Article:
Human Eye

Transcript: When light reaches either the rods or the cones of the retina, it's converted into an electric signal that is sent to the brain through the optic nerve. The brain then recieves the electrical signals as the images we see. When the muscles relax, they pull on and flatten the lens, allowing the eye to see objects that are far away. To see closer objects clearly, the ciliary muscle must contract in order to thicken the lens. The cornea, a transparent structure in the very front of the eye, helps focus incoming light. Behind the cornea, the iris has an adjustable circular opening called the pupil, which can expand or contract depending on the amount of light entering the eye. Pupil- An opening in the center of the iris that controls how much light enters the eye. The iris functions like the iris of a camera, which opens and closes, to control the amount of light that enters through the pupil. The Human Eye Retina-The membrane that lines the back of the eye, containing photoreceptor cells. The photoreceptor nerve cells react to the presence and intensity of light by sending impulses to the brain through the optic nerve. In the brain, the nerve impulses that are received from the photoreceptor cells, are assimilated into images. The first thing light touches when entering the eye is a thin veil of tears that coats the front of the eye. Behind the moisture is the front window of the eye, called the cornea. This clear covering helps to focus the light. Lens- Immediately behind the iris, it performs delicate focusing of light rays to the retina. People under 40, the lens is soft and pliable, allowing for fine focusing from a variety of distances. People over 40, the lens begins to become less pliable, making focusing upon objects near to the eye more difficult, known as presbyopia. Cornea- Is the primary focusing element of the eye. The outer layer is the epithelium, which protects the eye and is made of transparent cells that have the ability to regenerate quickly. The inner layer is also made of transparent tissue, which allows light to pass. Anatomy How The Eye Works

Human Eye

Transcript: Human Eye Anatomy of the eye Vision Normal vision: One considered to have "normal vision" is one who has 20/20 vision. Essentially one has 20/20 vision if he/she can read the Snellen eye chart from twenty feet away. In normal vision the cornea bends or refracts the rays that pass through the pupil. Common vision problems: Myopia (nearsightedness): a type of refractive error in the eye - a condition of the eye where the light that comes in does not directly focus on the retina but in front of it Hyperopia (farsightedness): a type of refractive error in the eye - a condition in which light is focused behind the retina in the back of the eye From the Eye to the Brain When light first enters the eye it first passes through the cornea, the primary lens in the eye, then passes through two other lens, the aqueous humor, then the vitreous humor and then ultimately reaches the retina where it essentially gets processed through receptor cells known as rods and cones. The cones handle color vision and process details whereas the rods are processed in low light and can only detect neutral colors such as black and white. These cells in the retina convert the light into electrical impulses. The optic nerve sends these impulses to the brain where an image is produced. Works Cited Sclera: white, tough wall of the eye, it keeps the eyes shape and protects its delicate internal parts Cornea: clear, dome-shaped surface that covers the front of the eye, most powerful lens in the eye's optical system Iris:colored part of the eye, a ring of muscle fibers located behind the cornea and in front of the lens, contracts and expands, opening and closing the pupil, in response to the brightness of surrounding light, helps protect the sensitive retina Pupil: the hole in the center of the iris in which light passes through Retina: is the film of the eye which converts light rays into electrical signals and sends them to the brain through the optic nerve, the sides of the retina are responsible for our peripheral vision (the center area, called the macula, is used for our fine central vision and color vision, the retina is where most the problems leading to vision loss occur) Optic nerve: bundle of more than one million nerve fibers takes the signals gathered by the rods and cones of the retina and transmits them to the brain, where they are translated into the constant stream of images that make up human eyesight Created by: Ummehanie Raja

Human eye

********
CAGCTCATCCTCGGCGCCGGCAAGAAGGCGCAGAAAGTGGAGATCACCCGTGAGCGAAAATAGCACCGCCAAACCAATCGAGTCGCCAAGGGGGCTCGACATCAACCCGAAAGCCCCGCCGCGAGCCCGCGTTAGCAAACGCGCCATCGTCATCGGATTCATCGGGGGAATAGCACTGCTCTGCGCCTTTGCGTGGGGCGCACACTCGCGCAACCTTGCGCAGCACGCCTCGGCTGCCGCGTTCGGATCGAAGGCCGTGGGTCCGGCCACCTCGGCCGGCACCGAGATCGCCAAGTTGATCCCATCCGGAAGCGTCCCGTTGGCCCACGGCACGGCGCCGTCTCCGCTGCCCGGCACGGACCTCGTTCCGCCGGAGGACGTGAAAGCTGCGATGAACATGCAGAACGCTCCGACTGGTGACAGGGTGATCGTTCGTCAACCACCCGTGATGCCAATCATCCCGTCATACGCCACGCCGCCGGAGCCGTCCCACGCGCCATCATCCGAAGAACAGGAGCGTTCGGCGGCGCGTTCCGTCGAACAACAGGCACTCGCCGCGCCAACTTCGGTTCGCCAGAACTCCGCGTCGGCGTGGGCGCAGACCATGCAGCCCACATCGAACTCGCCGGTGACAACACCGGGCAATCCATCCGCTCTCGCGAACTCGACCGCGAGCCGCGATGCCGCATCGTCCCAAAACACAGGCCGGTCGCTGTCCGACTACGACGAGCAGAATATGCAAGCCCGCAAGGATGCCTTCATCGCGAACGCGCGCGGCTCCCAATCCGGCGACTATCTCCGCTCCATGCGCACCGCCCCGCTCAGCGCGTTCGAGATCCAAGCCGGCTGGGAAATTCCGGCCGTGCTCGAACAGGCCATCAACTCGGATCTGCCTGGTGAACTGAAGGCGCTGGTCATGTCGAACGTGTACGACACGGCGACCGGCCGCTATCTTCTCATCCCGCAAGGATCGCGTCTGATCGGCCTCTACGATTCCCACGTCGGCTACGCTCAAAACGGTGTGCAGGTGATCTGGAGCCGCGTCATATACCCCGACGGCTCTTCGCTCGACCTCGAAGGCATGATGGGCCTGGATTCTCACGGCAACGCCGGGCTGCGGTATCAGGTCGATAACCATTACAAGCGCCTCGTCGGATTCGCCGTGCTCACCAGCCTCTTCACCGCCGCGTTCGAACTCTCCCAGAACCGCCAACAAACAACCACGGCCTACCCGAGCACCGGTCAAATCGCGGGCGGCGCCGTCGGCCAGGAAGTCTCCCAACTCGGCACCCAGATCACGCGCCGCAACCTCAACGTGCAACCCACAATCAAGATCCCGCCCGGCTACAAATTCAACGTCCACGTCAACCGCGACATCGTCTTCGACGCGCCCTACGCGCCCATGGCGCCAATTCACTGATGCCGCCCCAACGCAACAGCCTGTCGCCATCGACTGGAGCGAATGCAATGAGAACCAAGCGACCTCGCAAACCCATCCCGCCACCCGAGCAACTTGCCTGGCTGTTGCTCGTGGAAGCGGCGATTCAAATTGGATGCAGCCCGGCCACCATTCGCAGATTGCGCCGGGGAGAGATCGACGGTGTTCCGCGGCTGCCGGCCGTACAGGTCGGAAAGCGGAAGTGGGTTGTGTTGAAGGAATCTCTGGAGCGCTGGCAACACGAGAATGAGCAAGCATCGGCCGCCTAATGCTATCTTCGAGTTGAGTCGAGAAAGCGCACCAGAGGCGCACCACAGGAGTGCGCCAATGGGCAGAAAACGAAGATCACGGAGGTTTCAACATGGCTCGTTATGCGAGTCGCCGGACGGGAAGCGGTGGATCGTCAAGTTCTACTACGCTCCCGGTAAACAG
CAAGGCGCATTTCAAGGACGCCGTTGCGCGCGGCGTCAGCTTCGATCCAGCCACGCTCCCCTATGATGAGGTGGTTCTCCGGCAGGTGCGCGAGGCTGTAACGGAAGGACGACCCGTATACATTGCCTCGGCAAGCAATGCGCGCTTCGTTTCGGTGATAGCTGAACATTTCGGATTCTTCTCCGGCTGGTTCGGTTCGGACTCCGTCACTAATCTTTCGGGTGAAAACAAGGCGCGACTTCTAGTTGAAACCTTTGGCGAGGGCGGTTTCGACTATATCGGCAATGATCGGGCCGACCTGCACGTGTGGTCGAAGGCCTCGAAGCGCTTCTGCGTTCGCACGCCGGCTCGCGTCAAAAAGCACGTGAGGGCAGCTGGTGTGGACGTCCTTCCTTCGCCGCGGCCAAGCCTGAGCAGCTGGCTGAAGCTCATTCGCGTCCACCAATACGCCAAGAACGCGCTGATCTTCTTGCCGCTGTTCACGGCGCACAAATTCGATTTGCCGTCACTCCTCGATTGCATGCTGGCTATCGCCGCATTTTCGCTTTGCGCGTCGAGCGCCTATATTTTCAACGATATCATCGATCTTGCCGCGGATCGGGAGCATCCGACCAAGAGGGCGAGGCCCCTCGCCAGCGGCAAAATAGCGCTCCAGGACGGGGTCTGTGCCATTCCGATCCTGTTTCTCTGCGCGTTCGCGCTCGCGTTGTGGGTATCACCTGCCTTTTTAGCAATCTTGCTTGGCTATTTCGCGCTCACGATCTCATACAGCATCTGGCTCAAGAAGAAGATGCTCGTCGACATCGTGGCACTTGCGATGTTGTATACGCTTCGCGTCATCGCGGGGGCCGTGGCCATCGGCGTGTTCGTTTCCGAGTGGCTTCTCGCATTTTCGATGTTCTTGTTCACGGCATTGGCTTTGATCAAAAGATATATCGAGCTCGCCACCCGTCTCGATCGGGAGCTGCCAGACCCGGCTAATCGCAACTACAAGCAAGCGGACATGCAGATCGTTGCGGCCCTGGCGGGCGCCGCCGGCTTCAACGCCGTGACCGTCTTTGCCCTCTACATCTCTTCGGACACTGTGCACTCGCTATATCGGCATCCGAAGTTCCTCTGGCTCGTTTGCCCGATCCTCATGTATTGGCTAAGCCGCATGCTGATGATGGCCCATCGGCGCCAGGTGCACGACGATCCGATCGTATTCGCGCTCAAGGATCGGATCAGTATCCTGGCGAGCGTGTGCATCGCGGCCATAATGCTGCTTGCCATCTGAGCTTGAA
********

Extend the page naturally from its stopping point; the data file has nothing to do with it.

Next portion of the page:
Transcript: Human Eye The human eye is an organ which reacts to light for several purposes. As a conscious sense organ, the mammalian eye allows vision. Rod and cone cells in the retina allow conscious light perception and vision including color differentiation and the perception of depth. The human eye can distinguish about 10 million colors. In common with the eyes of other mammals, the human eye's non-image-forming photosensitive ganglion cells in the retina receive the light signals which affect adjustment of the size of the pupil, regulation and suppression of the hormone melatonin and entrainment of the body clock. General Properties The eye is not shaped like a perfect sphere, rather it is a fused two-piece unit. The smaller frontal unit, more curved, called the cornea is linked to the larger unit called the sclera. The corneal segment is typically about 8 mm (0.3 in) in radius. The sclerotic chamber constitutes the remaining five-sixths; its radius is typically about 12 mm. The cornea and sclera are connected by a ring called the limbus. The iris – the color of the eye – and its black center, the pupil, are seen instead of the cornea due to the cornea's transparency. To see inside the eye, an ophthalmoscope is needed, since light is not reflected out. The fundus (area opposite the pupil) shows the characteristic pale optic disk (papilla), where vessels entering the eye pass across and optic nerve fibers depart the globe. Dimensions The dimensions differ among adults by only one or two millimeters. The vertical measure, generally less than the horizontal distance, is about 24 mm among adults, at birth about 16–17 millimeters (about 0.65 inch). The eyeball grows rapidly, increasing to 22.5–23 mm (approx. 0.89 in) by three years of age. By age 13, the eye attains its full size. The typical adult eye has an anterior to posterior diameter of 24 millimeters, a volume of six cubic millimeters (0.4 cu. in.),[3] and a weight of 7.5 grams (0.25 oz.). Components The eye is made up of three coats, enclosing three transparent structures. The outermost layer is composed of the cornea and sclera. The middle layer consists of the choroid, ciliary body, and iris. The innermost is the retina, which gets its circulation from the vessels of the choroid as well as the retinal vessels, which can be seen in an ophthalmoscope. Within these coats are the aqueous humor, the vitreous body, and the flexible lens. The aqueous humor is a clear fluid that is contained in two areas: the anterior chamber between the cornea and the iris, and the posterior chamber between the iris and the lens. The lens is suspended to the ciliary body by the suspensory ligament (Zonule of Zinn), made up of fine transparent fibers. The vitreous body is a clear jelly that is much larger than the aqueous humor, present behind lens and the rest, and is bordered by the sclera, zonule, and lens. They are connected via the pupil. Dynamic range The retina has a static contrast ratio of around 100:1 (about 6.5 f-stops). As soon as the eye moves (saccades) it re-adjusts its exposure both chemically and geometrically by adjusting the iris which regulates the size of the pupil. Initial dark adaptation takes place in approximately four seconds of profound, uninterrupted darkness; full adaptation through adjustments in retinal chemistry (the Purkinje effect) is mostly complete in thirty minutes. Hence, a dynamic contrast ratio of about 1,000,000:1 (about 20 f-stops) is possible. The process is nonlinear and multifaceted, so an interruption by light merely starts the adaptation process over again. Full adaptation is dependent on good blood flow; thus dark adaptation may be hampered by poor circulation, and vasoconstrictors like tobacco.[citation needed] The eye includes a lens not dissimilar to lenses found in optical instruments such as cameras and the same principles can be applied. The pupil of the human eye is its aperture; the iris is the diaphragm that serves as the aperture stop. Refraction in the cornea causes the effective aperture (the entrance pupil) to differ slightly from the physical pupil diameter. The entrance pupil is typically about 4 mm in diameter, although it can range from 2 mm (f/8.3) in a brightly lit place to 8 mm (f/2.1) in the dark. The latter value decreases slowly with age; older people's eyes sometimes dilate to not more than 5-6mm. Field of view The approximate field of view of an individual human eye is 95° away from the nose, 75° downward, 60° toward the nose, and 60° upward, allowing humans to have an almost 180-degree forward-facing horizontal field of view.[citation needed] About 12–15° temporal and 1.5° below the horizontal is the optic nerve or blind spot which is roughly 7.5° high and 5.5° wide. Eye irritation Eye irritation has been defined as “the magnitude of any stinging, scratching, burning, or other irritating sensation from the eye”. It is a common problem experienced by people of all ages. Related eye symptoms and signs of